Turkey’s president and Israel’s likely next prime minister said Thursday in a phone call that they would work to continue to improve ties between their countries, The Associated Press reported.
Relations between former allies Turkey and Israel became icy under former Prime Minister Benjamin Netanyahu’s time in office. He is now expected to return to power soon as head of Israel’s most right-wing government ever.
Relations were already on the mend under outgoing Prime Minister Yair Lapid, who met with Turkish President Recep Tayyip Erdoğan in New York in September, the first meeting between the countries’ leaders in 14 years.
But Erdoğan’s relations with Israel under Netanyahu were particularly frosty, especially over recurring wars against Gaza’s militant Hamas rulers and the 2010 Gaza flotilla raid by the Israeli military, also during Netanyahu’s rule.
Erdoğan had shown a willingness for warmer ties since Netanyahu was ousted after 12 consecutive years in power last year. Thursday’s call signaled that the ties could continue to improve under Netanyahu.
Netanyahu’s office said the two agreed to cooperate and work to “launch a new era in ties” between the countries. Netanyahu is in the process of trying to form a government following national elections earlier this month.
Erdoğan’s office said Netanyahu initiated the call, to offer his condolences for the recent deadly explosion in Istanbul. Erdoğan said he hoped the Israeli election results “will be beneficial for the country and the region.” According to the statement from his office, Erdoğan said Turkey and Israel have entered a new era in relations, seeming to credit the outgoing Israeli leadership for the rapprochement.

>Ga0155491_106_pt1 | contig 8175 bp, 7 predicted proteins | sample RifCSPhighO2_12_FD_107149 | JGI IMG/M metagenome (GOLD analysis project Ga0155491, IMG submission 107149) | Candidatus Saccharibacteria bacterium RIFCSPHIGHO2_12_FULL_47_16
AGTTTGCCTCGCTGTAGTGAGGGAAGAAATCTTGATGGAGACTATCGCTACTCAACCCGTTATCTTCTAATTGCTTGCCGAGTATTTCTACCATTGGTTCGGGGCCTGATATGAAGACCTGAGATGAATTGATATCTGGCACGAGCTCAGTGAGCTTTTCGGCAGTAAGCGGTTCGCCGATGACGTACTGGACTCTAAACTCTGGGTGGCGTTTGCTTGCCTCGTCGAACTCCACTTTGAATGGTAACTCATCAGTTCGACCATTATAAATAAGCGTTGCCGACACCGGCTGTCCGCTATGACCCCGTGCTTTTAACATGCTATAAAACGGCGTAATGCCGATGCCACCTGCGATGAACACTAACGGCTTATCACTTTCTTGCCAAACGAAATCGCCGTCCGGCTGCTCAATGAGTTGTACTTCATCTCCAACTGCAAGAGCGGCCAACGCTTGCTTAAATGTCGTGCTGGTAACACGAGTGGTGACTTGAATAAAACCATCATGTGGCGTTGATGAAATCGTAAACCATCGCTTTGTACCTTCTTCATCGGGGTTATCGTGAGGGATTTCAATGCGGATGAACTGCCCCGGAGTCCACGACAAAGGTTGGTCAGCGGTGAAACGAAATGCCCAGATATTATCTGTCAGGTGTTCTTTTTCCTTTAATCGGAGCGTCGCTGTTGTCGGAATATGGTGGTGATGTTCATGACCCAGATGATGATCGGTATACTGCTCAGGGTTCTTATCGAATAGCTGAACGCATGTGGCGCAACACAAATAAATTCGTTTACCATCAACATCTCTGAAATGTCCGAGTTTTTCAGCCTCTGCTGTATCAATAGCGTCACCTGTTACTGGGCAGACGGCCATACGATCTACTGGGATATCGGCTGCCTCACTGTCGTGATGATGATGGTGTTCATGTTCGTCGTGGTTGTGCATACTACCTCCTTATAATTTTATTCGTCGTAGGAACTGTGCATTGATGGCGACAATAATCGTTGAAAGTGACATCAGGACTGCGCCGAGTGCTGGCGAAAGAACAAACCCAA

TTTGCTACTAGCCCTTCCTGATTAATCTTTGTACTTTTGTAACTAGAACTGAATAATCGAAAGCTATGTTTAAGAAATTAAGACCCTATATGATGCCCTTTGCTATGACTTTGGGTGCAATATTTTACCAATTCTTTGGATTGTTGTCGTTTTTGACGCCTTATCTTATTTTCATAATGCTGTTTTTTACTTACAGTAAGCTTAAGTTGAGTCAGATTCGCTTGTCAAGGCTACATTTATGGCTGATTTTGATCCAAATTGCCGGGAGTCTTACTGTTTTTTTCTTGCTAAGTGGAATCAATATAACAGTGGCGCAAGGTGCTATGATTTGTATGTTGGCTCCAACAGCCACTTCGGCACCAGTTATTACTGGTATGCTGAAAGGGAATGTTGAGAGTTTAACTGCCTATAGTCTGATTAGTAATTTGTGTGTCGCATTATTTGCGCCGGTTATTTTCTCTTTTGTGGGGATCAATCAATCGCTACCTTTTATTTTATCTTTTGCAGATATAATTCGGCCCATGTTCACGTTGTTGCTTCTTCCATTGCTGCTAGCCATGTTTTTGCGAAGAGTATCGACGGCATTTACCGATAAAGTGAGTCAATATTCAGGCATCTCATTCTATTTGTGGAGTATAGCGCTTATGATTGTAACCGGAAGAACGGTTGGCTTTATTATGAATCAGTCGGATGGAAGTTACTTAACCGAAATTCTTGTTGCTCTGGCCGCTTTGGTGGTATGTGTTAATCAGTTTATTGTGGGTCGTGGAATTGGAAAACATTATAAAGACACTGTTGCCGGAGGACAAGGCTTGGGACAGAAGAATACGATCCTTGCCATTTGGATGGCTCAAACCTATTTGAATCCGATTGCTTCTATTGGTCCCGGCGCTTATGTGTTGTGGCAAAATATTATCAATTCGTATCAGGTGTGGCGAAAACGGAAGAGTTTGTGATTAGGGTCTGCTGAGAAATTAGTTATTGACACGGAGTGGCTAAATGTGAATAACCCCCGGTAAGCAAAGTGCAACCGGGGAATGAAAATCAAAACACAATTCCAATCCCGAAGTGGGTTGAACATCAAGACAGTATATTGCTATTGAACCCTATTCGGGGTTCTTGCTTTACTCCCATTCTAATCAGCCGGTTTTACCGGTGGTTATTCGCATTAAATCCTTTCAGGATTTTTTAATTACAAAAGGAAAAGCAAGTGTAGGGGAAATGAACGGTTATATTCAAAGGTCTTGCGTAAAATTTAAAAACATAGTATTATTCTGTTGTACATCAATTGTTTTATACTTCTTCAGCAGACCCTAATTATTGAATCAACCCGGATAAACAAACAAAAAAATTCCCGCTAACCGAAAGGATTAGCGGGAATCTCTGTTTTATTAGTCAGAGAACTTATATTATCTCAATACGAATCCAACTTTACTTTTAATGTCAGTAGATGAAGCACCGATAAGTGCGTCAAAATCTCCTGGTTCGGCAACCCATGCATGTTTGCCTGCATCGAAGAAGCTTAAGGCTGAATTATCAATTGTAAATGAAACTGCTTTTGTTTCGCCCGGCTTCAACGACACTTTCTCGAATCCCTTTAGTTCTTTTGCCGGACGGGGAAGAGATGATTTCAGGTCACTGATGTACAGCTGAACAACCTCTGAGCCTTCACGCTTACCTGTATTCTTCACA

Over years of strained relations, Erdoğan has been an outspoken critic of Israeli policy toward the Palestinians. Israel, in turn, has objected to Turkey’s embrace of Hamas.
The once-close regional allies withdrew their respective ambassadors in 2010, after Israeli forces stormed a Gaza-bound flotilla carrying humanitarian aid for Palestinians that broke an Israeli blockade. The incident resulted in the deaths of nine Turkish activists.
But following Israeli President Isaac Herzog’s state visit to Turkey in March and other signs of a thaw, the two countries agreed to exchange ambassadors. They still share various strategic interests, including containing Iran.